Mergers and Acquisitions with PPP or EIDL Borrowers: Considerations for Buyers, Sellers and Lenders | Williams mullen

By now, most small business owners and their lenders are familiar with the Coronavirus Help, Relief and Economic Security Act (CARES Act), enacted to provide emergency assistance and response. in healthcare for individuals and businesses affected by the COVID-19 pandemic. Among its many provisions, the CARES Act established the Paycheck Protection Program (PPP) to be administered by the Small Business Administration (SBA) of the United States and amended the pre-existing Economic Disaster Lending (EIDL) program of the United States. SBA. As of March 27, 2020, when the CARES Act was enacted, the SBA has approved over 5 million PPP loans and approximately 3.5 million EIDLs.

Given the number of participating companies, it is hardly surprising that some borrowers are evaluating strategic transactions – including sales of shares or membership interests, mergers, corporate or corporate reorganizations. , membership share or interest buybacks, asset sales and the like – while their PPP or EIDL loans are exceptional. Parties to such transactions should review the terms and conditions of the relevant company’s PPP or EIDL loan, as well as applicable SBA rules and regulations, to determine whether the transaction should be approved by either. both PPP and SBA lenders.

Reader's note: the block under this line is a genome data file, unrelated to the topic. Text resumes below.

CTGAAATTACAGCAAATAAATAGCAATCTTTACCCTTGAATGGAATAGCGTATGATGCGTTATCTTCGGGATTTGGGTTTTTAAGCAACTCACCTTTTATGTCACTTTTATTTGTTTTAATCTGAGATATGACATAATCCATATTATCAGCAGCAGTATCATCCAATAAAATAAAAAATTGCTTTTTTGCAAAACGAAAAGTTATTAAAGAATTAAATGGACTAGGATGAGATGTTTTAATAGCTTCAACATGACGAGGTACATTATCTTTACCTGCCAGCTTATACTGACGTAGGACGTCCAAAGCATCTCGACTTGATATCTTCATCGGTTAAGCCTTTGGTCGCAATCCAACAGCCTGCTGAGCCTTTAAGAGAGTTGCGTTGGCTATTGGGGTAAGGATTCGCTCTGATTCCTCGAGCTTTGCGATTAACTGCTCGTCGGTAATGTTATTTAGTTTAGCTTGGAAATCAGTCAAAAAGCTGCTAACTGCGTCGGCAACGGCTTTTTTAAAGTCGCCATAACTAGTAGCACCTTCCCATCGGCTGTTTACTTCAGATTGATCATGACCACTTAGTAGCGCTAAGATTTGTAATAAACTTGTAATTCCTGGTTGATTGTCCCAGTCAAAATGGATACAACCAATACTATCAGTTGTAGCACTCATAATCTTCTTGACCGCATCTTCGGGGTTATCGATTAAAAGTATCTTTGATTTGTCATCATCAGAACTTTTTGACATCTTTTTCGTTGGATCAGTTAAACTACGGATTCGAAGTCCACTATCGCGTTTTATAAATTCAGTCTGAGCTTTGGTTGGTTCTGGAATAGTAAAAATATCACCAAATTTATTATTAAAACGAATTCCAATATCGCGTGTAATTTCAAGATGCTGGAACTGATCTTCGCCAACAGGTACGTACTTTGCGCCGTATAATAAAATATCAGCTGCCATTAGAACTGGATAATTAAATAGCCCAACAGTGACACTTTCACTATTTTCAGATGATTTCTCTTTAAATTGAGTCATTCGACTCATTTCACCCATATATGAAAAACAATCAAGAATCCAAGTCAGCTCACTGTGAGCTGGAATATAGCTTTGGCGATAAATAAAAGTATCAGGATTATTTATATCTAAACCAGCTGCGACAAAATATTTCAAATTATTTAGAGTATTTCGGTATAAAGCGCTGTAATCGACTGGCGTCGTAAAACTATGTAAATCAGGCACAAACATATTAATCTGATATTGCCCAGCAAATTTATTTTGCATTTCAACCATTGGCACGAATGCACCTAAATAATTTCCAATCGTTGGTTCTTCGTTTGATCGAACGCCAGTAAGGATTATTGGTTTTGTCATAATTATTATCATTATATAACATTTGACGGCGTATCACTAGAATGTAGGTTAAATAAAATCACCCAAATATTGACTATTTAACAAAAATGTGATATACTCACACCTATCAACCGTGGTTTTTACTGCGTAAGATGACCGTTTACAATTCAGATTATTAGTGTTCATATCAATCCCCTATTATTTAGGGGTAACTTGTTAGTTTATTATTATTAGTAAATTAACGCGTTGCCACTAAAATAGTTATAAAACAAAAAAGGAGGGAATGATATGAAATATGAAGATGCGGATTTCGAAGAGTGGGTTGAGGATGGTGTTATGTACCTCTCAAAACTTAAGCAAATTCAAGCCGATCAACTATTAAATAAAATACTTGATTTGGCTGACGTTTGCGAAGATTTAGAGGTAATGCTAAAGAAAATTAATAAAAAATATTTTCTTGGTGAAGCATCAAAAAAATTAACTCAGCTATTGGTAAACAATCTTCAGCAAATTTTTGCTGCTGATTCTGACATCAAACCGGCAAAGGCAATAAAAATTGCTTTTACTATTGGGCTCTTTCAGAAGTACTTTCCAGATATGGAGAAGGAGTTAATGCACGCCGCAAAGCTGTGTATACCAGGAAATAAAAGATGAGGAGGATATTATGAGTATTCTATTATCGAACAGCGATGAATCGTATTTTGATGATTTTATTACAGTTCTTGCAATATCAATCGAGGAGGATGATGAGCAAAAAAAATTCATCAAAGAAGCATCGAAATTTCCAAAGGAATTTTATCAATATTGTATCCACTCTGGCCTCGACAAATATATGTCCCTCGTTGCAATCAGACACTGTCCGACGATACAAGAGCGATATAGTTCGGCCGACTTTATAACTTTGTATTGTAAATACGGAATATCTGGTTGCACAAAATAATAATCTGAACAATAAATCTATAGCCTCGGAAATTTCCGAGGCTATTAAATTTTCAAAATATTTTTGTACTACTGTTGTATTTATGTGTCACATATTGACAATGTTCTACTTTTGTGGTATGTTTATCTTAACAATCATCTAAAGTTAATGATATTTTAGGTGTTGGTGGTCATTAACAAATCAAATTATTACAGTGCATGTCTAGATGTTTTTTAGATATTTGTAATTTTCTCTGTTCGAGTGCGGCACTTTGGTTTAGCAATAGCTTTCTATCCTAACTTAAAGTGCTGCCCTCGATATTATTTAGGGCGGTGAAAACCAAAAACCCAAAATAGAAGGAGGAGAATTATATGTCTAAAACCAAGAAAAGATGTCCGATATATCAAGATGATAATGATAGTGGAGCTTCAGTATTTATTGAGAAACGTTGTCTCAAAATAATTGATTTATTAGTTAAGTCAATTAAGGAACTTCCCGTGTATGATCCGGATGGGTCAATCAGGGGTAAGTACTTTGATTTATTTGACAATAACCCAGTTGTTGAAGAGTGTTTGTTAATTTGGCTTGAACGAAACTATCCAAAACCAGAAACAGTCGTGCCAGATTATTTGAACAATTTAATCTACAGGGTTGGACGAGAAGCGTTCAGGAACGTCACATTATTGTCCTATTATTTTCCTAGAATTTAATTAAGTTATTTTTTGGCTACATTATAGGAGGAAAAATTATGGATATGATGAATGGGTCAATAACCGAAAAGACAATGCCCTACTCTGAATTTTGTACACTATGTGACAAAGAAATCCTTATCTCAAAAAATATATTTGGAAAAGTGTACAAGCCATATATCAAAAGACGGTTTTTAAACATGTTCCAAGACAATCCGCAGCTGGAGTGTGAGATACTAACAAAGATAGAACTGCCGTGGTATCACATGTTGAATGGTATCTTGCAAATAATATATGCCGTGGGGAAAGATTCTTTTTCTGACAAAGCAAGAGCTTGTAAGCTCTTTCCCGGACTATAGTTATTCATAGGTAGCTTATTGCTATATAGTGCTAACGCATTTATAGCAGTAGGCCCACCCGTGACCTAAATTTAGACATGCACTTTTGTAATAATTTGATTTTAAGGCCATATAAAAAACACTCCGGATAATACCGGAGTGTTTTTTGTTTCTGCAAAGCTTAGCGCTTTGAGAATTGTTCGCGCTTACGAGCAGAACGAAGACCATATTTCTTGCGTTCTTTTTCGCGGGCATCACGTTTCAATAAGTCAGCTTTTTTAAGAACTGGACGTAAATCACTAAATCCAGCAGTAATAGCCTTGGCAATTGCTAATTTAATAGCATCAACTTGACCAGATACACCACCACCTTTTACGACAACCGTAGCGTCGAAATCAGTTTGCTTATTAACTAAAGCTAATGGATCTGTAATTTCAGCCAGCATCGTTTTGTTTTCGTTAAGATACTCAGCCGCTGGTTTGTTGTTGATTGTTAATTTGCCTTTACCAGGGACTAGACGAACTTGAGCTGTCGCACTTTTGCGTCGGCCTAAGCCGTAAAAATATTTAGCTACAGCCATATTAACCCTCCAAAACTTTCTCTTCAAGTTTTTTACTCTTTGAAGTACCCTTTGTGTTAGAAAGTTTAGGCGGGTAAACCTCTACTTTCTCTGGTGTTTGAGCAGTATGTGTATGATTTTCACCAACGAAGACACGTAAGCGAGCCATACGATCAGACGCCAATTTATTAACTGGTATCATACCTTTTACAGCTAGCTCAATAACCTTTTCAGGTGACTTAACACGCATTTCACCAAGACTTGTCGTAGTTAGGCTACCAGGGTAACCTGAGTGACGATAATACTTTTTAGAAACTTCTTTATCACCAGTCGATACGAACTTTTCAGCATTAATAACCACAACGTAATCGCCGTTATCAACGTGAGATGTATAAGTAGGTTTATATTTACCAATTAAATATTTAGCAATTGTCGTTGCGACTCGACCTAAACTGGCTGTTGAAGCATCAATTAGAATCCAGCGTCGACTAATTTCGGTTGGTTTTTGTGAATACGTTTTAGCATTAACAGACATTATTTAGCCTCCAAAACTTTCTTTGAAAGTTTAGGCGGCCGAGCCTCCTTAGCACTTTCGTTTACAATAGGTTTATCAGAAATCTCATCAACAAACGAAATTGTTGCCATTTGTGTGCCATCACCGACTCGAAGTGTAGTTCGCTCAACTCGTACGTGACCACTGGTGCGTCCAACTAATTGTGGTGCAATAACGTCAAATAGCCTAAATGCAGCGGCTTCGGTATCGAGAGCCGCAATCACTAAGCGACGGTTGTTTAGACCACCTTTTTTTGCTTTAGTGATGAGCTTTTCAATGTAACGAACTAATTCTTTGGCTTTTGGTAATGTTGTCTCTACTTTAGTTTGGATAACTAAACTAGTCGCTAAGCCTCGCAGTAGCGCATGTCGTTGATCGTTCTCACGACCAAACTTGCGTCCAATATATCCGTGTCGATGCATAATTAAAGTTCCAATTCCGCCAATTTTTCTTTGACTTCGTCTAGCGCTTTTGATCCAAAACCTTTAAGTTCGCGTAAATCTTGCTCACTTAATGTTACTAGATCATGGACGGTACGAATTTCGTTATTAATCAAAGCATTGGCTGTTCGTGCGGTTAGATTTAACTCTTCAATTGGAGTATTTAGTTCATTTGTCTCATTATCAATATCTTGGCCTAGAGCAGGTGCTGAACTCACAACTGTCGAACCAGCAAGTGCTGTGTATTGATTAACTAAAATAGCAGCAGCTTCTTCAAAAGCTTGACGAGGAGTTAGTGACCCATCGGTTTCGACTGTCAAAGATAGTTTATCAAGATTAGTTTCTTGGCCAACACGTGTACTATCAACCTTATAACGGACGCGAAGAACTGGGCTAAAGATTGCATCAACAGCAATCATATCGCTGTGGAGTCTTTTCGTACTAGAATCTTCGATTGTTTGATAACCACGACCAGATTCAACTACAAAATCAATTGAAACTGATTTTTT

Transactions affecting the ownership of a PPP borrower may require the PPP lender to seek SBA approval or notify the SBA of the transaction. These potential obligations deserve the attention of buyers, sellers and lenders and should be considered an important element of due diligence.

Why is SBA approval or notification required?

PPP loans are an outgrowth of the SBA’s 7 (a) business loan program, which is governed by Section 7 (a) of the Small Business Act, SBA regulations, Standard Operating Procedure documents ( “SOP”) of the SBA and the SBA procedural notices. While Congress and the SBA have established certain rules specific to PPP loans, many of the existing 7 (a) rules also apply to the PPP loan program. The SBA guidelines continue to highlight obligations in Rule 7 (a) that may not have been known to borrowers or lenders at the start of the PPP.

Regarding lender service requirements, for example, a recent SBA Notice of Procedure states that “PPP lenders are responsible for the management of PPP loans in accordance with SBA SOP 50 57, as amended. ” [1] The current version of this document, SOP 50 57 2, which entered into force on December 1, 2015, contains the loan management rules for loans 7 (a) and applies to PPP loans in the absence of specific rules for PPP replacement or conflict.[2] As discussed below, these rules may require the lender to notify the SBA, or seek SBA approval, of certain PPP lender transactions.

Transactions requiring SBA approval